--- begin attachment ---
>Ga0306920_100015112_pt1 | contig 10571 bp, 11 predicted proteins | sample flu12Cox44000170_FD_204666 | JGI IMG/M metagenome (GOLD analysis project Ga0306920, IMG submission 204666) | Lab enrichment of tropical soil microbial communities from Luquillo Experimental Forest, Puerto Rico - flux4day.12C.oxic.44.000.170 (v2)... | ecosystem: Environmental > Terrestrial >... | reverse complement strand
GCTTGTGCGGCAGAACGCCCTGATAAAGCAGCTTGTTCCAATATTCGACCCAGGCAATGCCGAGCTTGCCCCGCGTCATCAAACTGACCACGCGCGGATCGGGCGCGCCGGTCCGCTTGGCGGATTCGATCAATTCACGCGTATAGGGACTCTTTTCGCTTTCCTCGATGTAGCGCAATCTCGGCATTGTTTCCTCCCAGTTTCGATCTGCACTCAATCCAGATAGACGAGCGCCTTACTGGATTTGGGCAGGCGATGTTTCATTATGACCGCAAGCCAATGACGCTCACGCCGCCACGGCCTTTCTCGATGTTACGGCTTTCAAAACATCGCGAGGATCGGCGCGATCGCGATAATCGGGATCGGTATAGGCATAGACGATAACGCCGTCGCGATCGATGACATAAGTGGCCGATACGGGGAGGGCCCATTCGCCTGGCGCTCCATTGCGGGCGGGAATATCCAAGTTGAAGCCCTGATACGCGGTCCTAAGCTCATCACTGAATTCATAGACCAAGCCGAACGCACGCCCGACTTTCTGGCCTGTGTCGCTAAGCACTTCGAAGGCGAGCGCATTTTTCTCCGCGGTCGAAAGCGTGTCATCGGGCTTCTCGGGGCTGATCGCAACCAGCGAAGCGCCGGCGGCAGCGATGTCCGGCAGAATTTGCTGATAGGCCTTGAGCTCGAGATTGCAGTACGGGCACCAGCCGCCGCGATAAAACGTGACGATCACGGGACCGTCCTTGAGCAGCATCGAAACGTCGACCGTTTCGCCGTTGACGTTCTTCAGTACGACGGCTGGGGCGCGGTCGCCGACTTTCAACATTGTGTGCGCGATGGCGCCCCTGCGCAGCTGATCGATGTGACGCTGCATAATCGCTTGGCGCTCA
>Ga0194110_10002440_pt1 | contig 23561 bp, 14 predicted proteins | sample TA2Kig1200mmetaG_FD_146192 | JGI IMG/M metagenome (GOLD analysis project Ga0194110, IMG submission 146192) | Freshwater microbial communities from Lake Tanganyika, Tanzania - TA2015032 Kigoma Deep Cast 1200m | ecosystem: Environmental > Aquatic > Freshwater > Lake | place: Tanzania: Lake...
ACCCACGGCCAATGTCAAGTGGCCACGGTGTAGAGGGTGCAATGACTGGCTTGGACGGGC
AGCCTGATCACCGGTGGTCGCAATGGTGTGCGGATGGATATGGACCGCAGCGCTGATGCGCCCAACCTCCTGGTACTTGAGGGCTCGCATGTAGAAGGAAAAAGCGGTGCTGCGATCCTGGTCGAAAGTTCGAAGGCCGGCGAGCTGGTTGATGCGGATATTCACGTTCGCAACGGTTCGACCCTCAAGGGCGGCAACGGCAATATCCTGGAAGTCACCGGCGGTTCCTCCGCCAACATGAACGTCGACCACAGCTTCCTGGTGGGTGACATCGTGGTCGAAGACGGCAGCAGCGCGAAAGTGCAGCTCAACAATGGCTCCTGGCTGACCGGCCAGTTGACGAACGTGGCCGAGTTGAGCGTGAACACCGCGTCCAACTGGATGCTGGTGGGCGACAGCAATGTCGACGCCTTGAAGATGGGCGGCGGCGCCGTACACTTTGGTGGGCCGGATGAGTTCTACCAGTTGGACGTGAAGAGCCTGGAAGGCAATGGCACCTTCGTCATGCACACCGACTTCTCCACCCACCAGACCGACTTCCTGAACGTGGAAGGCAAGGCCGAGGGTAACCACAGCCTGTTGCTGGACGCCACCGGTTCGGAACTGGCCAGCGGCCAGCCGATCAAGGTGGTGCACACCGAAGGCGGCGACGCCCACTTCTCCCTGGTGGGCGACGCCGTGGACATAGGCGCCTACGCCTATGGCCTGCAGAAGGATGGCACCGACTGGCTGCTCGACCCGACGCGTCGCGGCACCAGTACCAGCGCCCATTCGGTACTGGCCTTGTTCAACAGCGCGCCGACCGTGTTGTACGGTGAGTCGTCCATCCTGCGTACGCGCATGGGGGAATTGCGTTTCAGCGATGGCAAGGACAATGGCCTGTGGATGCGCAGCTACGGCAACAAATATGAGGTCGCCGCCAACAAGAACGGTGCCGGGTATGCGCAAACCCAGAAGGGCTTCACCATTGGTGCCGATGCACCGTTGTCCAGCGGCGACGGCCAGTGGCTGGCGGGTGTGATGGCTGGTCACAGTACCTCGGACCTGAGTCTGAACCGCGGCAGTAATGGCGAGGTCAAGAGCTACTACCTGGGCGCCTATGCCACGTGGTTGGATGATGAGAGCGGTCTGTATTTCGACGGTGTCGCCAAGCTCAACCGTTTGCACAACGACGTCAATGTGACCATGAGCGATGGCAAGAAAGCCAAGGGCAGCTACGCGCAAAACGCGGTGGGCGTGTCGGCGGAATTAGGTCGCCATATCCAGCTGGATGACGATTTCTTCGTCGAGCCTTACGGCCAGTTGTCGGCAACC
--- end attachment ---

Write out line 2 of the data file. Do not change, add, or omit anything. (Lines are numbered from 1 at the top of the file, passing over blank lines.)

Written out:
GCTTGTGCGGCAGAACGCCCTGATAAAGCAGCTTGTTCCAATATTCGACCCAGGCAATGCCGAGCTTGCCCCGCGTCATCAAACTGACCACGCGCGGATCGGGCGCGCCGGTCCGCTTGGCGGATTCGATCAATTCACGCGTATAGGGACTCTTTTCGCTTTCCTCGATGTAGCGCAATCTCGGCATTGTTTCCTCCCAGTTTCGATCTGCACTCAATCCAGATAGACGAGCGCCTTACTGGATTTGGGCAGGCGATGTTTCATTATGACCGCAAGCCAATGACGCTCACGCCGCCACGGCCTTTCTCGATGTTACGGCTTTCAAAACATCGCGAGGATCGGCGCGATCGCGATAATCGGGATCGGTATAGGCATAGACGATAACGCCGTCGCGATCGATGACATAAGTGGCCGATACGGGGAGGGCCCATTCGCCTGGCGCTCCATTGCGGGCGGGAATATCCAAGTTGAAGCCCTGATACGCGGTCCTAAGCTCATCACTGAATTCATAGACCAAGCCGAACGCACGCCCGACTTTCTGGCCTGTGTCGCTAAGCACTTCGAAGGCGAGCGCATTTTTCTCCGCGGTCGAAAGCGTGTCATCGGGCTTCTCGGGGCTGATCGCAACCAGCGAAGCGCCGGCGGCAGCGATGTCCGGCAGAATTTGCTGATAGGCCTTGAGCTCGAGATTGCAGTACGGGCACCAGCCGCCGCGATAAAACGTGACGATCACGGGACCGTCCTTGAGCAGCATCGAAACGTCGACCGTTTCGCCGTTGACGTTCTTCAGTACGACGGCTGGGGCGCGGTCGCCGACTTTCAACATTGTGTGCGCGATGGCGCCCCTGCGCAGCTGATCGATGTGACGCTGCATAATCGCTTGGCGCTCA